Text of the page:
The S-400 Triumf long-range air defence system, currently being inducted by India, and remains a potent weapon for the neighbour, the Indian Air Force will counter it based on “direct tactical planning”, an IAF representative informed the parliamentary standing committee on defence.

What is S400?

In October 2018, India had signed a USD 5 billion deal with Russia to buy five units of the S-400 air defence missile systems,

It is a modern long-range surface-to-air missile (MLRSAM) system developed by Russia which will be delivered to India by 2025

Missile system integrates a multifunction radar, autonomous detection and targeting systems, anti- aircraft missile systems, launchers, and command and control centre. It can provide a layered defence as it is capable of firing three types of missiles

S-400 Triumf can engage all types of aerial targets such as aircraft, ballistic and cruise missiles, unmanned aerial vehicles (UAV), which are within the range of 400km, at an altitude of up to 30km.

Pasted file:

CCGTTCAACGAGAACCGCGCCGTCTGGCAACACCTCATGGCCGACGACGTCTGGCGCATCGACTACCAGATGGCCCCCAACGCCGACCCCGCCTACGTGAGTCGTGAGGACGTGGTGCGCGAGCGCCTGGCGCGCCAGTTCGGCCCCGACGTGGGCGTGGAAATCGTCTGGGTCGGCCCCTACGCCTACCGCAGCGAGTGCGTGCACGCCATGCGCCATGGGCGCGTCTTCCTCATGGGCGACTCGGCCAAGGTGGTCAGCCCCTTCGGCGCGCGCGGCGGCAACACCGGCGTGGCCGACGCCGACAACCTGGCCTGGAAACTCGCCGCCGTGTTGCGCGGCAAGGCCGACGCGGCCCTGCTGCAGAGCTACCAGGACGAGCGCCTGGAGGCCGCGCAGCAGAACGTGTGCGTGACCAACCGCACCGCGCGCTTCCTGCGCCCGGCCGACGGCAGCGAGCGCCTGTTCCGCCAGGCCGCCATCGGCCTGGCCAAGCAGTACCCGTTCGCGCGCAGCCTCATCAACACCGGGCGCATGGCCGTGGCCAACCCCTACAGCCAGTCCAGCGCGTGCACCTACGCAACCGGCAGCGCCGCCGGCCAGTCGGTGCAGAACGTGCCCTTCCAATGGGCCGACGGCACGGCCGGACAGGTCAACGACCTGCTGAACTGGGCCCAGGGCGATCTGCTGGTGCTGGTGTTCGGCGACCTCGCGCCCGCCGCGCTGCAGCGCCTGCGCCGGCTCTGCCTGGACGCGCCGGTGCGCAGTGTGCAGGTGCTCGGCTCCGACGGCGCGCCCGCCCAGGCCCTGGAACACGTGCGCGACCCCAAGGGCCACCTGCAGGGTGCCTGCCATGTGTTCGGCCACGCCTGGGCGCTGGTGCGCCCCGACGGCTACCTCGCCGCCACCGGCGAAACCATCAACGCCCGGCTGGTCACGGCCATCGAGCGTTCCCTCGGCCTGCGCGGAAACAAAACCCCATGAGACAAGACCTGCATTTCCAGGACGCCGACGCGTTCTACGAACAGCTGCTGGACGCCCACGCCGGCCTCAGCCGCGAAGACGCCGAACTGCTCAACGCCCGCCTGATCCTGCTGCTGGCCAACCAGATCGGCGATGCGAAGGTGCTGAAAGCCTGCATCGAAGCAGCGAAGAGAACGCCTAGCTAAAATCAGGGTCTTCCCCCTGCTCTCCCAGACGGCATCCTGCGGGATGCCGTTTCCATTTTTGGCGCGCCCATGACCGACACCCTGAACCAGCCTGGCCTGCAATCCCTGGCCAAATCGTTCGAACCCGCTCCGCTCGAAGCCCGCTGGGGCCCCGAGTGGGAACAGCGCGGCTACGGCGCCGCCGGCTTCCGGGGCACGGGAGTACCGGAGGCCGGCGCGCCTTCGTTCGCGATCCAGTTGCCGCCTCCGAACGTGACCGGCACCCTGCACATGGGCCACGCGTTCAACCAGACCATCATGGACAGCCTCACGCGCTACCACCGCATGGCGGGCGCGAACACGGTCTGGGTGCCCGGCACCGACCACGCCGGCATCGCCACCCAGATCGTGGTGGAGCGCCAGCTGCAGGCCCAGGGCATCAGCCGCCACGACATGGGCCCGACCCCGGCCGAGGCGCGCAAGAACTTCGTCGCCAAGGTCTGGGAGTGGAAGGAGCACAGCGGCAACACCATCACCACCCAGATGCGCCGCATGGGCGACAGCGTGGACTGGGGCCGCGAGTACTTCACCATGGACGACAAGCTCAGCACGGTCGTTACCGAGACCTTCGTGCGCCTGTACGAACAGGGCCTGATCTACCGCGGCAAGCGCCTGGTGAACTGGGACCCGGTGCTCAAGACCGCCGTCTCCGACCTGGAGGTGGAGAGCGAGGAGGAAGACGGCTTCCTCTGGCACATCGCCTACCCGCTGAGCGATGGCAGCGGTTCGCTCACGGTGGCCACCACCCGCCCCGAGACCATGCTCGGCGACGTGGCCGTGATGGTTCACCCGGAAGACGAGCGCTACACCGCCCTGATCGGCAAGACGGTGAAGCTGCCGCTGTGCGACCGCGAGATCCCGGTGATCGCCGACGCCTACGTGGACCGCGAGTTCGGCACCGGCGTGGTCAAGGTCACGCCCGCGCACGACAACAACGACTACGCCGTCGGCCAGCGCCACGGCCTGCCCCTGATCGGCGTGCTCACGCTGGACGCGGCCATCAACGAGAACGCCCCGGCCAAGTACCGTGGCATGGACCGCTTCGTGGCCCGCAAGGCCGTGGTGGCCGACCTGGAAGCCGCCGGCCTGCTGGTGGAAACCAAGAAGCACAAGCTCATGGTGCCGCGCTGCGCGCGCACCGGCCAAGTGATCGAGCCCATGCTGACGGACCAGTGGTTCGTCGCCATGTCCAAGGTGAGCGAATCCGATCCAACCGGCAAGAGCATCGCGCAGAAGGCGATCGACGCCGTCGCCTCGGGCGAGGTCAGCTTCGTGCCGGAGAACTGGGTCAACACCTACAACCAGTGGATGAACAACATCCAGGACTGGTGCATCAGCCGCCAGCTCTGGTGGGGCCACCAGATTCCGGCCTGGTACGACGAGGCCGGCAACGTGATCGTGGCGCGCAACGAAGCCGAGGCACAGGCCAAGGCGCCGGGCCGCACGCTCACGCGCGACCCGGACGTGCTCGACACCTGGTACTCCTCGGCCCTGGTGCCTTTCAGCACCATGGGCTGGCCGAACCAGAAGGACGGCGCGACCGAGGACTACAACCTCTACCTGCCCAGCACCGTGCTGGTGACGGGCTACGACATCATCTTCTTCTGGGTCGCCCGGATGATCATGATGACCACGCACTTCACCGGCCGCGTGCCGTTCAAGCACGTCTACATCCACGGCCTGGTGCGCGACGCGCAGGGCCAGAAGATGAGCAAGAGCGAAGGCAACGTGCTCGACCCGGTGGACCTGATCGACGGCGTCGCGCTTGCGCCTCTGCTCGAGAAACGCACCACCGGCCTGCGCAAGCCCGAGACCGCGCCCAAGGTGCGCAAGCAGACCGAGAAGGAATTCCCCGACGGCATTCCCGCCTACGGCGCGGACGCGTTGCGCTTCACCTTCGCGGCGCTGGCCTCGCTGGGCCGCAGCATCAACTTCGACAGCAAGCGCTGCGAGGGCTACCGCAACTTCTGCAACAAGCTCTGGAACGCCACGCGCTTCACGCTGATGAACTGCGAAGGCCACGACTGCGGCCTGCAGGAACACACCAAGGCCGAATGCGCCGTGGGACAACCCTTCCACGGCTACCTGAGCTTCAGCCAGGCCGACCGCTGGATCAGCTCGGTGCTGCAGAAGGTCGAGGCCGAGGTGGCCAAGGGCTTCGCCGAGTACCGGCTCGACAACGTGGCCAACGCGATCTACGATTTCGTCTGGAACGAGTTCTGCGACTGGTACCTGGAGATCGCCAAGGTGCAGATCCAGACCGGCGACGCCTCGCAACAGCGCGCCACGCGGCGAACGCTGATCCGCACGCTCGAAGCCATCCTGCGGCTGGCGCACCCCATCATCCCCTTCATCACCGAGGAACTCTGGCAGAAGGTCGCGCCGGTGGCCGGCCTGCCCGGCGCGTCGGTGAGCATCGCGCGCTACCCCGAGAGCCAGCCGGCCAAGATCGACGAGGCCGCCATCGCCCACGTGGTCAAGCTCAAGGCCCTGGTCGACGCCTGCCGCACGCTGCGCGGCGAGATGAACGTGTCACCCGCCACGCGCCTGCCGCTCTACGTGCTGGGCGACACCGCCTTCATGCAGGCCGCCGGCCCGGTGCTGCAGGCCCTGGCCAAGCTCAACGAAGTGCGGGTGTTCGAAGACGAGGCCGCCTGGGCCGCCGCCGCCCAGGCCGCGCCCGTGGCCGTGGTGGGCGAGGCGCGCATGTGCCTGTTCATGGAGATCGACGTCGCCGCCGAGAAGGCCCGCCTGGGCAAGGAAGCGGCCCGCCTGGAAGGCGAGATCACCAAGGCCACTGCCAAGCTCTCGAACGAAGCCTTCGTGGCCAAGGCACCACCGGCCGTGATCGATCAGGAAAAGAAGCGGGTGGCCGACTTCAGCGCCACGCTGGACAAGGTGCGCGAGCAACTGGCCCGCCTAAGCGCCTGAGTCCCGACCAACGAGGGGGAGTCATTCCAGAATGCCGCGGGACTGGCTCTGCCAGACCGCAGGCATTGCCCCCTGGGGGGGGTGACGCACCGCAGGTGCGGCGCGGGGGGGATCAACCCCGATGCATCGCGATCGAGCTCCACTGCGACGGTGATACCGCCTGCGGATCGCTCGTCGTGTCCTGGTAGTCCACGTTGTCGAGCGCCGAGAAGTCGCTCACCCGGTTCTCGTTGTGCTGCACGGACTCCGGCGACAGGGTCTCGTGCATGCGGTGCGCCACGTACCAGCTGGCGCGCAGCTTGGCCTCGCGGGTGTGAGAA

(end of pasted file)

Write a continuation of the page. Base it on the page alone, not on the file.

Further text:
S400 and CAATSA:

The U.S. State Department spokesperson has said that there will be no “blanket” waiver for India, indicating that even if S-400 Triumf anti-aircraft missiles system deal is not sanctioned, other “significant” military and nuclear transactions between India and Russia could still trigger sanctions under the Countering America’s Adversaries through Sanctions Act (CAATSA)

What’s the concern?

There has been unease in Washington ever since 2016 when India announced the deal with Russia, which remains New Delhi’s biggest defence partner.

Now, the S-400 deal could attract sanctions under US’ CAATSA law.The US has already sanctioned China and Turkey over similar purchases.

What is CAATSA, and how did the S-400 deal fall foul of this Act?